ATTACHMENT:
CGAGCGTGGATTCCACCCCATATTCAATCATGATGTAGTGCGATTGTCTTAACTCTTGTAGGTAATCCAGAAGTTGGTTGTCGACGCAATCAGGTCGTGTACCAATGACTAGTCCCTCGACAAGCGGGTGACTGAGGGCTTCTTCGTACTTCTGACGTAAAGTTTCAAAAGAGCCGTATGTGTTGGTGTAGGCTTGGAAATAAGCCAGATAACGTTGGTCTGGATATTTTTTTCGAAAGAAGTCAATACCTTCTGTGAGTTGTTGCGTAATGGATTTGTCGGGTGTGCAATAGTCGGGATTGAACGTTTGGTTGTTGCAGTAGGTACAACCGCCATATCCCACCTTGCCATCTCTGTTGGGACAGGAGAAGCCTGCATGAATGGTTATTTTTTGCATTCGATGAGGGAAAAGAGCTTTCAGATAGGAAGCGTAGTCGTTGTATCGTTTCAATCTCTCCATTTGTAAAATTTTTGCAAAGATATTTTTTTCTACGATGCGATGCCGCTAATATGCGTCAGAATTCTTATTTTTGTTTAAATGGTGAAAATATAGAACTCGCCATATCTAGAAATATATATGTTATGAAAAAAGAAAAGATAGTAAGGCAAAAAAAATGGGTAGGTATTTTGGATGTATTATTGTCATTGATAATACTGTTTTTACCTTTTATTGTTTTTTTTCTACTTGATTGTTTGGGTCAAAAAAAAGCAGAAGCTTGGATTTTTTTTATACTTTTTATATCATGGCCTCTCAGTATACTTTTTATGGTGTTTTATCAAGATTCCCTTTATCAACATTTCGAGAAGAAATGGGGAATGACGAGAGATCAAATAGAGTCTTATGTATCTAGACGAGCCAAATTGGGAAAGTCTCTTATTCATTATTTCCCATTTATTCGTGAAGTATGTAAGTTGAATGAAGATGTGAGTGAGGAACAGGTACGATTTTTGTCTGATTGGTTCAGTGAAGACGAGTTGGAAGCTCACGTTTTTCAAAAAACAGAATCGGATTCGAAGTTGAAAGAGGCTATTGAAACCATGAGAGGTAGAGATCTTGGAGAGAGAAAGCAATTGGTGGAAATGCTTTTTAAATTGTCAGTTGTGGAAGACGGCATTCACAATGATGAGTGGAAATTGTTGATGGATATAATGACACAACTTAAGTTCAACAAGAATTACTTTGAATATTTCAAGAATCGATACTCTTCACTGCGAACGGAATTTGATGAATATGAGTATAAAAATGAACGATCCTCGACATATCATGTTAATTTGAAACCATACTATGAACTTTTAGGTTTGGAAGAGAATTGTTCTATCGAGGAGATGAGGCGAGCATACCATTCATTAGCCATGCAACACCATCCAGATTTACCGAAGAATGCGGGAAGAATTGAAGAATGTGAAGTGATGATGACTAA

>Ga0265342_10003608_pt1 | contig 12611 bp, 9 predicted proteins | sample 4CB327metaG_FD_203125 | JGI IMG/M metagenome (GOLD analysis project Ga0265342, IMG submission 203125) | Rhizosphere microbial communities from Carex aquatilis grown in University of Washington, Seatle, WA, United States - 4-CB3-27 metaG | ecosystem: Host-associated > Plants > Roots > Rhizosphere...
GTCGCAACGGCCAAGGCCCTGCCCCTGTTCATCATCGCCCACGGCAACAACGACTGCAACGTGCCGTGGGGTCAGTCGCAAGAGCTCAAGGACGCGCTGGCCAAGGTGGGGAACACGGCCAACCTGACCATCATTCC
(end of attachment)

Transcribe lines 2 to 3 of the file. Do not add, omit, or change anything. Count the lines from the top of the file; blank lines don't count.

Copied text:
>Ga0265342_10003608_pt1 | contig 12611 bp, 9 predicted proteins | sample 4CB327metaG_FD_203125 | JGI IMG/M metagenome (GOLD analysis project Ga0265342, IMG submission 203125) | Rhizosphere microbial communities from Carex aquatilis grown in University of Washington, Seatle, WA, United States - 4-CB3-27 metaG | ecosystem: Host-associated > Plants > Roots > Rhizosphere...
GTCGCAACGGCCAAGGCCCTGCCCCTGTTCATCATCGCCCACGGCAACAACGACTGCAACGTGCCGTGGGGTCAGTCGCAAGAGCTCAAGGACGCGCTGGCCAAGGTGGGGAACACGGCCAACCTGACCATCATTCC